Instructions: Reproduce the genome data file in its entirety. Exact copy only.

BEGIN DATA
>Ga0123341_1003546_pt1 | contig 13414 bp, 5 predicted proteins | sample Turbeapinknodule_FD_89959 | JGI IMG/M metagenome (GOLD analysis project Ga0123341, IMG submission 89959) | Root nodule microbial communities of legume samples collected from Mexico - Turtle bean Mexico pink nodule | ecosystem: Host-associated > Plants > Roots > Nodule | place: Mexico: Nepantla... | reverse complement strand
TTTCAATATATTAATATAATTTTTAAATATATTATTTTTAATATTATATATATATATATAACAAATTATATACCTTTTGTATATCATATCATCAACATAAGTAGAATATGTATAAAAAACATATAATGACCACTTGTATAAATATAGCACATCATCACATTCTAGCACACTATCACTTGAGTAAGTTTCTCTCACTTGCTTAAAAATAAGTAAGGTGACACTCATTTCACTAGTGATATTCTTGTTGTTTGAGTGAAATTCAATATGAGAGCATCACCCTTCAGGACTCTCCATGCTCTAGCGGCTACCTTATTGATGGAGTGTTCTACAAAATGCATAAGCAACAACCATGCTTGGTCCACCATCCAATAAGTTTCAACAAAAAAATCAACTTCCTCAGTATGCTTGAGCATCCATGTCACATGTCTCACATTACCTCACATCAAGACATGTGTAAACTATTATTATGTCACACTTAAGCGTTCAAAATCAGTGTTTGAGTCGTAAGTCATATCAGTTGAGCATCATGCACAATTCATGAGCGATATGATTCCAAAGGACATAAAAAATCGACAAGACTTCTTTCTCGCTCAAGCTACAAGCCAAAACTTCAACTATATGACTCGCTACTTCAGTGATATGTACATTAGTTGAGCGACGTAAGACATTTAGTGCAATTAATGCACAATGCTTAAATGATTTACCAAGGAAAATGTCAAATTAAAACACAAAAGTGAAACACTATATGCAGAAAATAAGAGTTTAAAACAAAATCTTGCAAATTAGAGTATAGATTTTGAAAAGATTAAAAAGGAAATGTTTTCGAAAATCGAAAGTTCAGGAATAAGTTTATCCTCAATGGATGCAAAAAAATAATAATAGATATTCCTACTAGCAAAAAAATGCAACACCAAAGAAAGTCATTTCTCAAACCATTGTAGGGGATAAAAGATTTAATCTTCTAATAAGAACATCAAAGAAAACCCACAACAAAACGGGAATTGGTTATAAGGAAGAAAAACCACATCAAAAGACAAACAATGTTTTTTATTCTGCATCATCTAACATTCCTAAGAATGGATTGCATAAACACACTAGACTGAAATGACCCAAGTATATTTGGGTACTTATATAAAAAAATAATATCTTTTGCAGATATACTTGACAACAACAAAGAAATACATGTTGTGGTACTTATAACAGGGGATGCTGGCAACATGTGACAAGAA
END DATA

>Ga0123341_1003546_pt1 | contig 13414 bp, 5 predicted proteins | sample Turbeapinknodule_FD_89959 | JGI IMG/M metagenome (GOLD analysis project Ga0123341, IMG submission 89959) | Root nodule microbial communities of legume samples collected from Mexico - Turtle bean Mexico pink nodule | ecosystem: Host-associated > Plants > Roots > Nodule | place: Mexico: Nepantla... | reverse complement strand
TTTCAATATATTAATATAATTTTTAAATATATTATTTTTAATATTATATATATATATATAACAAATTATATACCTTTTGTATATCATATCATCAACATAAGTAGAATATGTATAAAAAACATATAATGACCACTTGTATAAATATAGCACATCATCACATTCTAGCACACTATCACTTGAGTAAGTTTCTCTCACTTGCTTAAAAATAAGTAAGGTGACACTCATTTCACTAGTGATATTCTTGTTGTTTGAGTGAAATTCAATATGAGAGCATCACCCTTCAGGACTCTCCATGCTCTAGCGGCTACCTTATTGATGGAGTGTTCTACAAAATGCATAAGCAACAACCATGCTTGGTCCACCATCCAATAAGTTTCAACAAAAAAATCAACTTCCTCAGTATGCTTGAGCATCCATGTCACATGTCTCACATTACCTCACATCAAGACATGTGTAAACTATTATTATGTCACACTTAAGCGTTCAAAATCAGTGTTTGAGTCGTAAGTCATATCAGTTGAGCATCATGCACAATTCATGAGCGATATGATTCCAAAGGACATAAAAAATCGACAAGACTTCTTTCTCGCTCAAGCTACAAGCCAAAACTTCAACTATATGACTCGCTACTTCAGTGATATGTACATTAGTTGAGCGACGTAAGACATTTAGTGCAATTAATGCACAATGCTTAAATGATTTACCAAGGAAAATGTCAAATTAAAACACAAAAGTGAAACACTATATGCAGAAAATAAGAGTTTAAAACAAAATCTTGCAAATTAGAGTATAGATTTTGAAAAGATTAAAAAGGAAATGTTTTCGAAAATCGAAAGTTCAGGAATAAGTTTATCCTCAATGGATGCAAAAAAATAATAATAGATATTCCTACTAGCAAAAAAATGCAACACCAAAGAAAGTCATTTCTCAAACCATTGTAGGGGATAAAAGATTTAATCTTCTAATAAGAACATCAAAGAAAACCCACAACAAAACGGGAATTGGTTATAAGGAAGAAAAACCACATCAAAAGACAAACAATGTTTTTTATTCTGCATCATCTAACATTCCTAAGAATGGATTGCATAAACACACTAGACTGAAATGACCCAAGTATATTTGGGTACTTATATAAAAAAATAATATCTTTTGCAGATATACTTGACAACAACAAAGAAATACATGTTGTGGTACTTATAACAGGGGATGCTGGCAACATGTGACAAGAA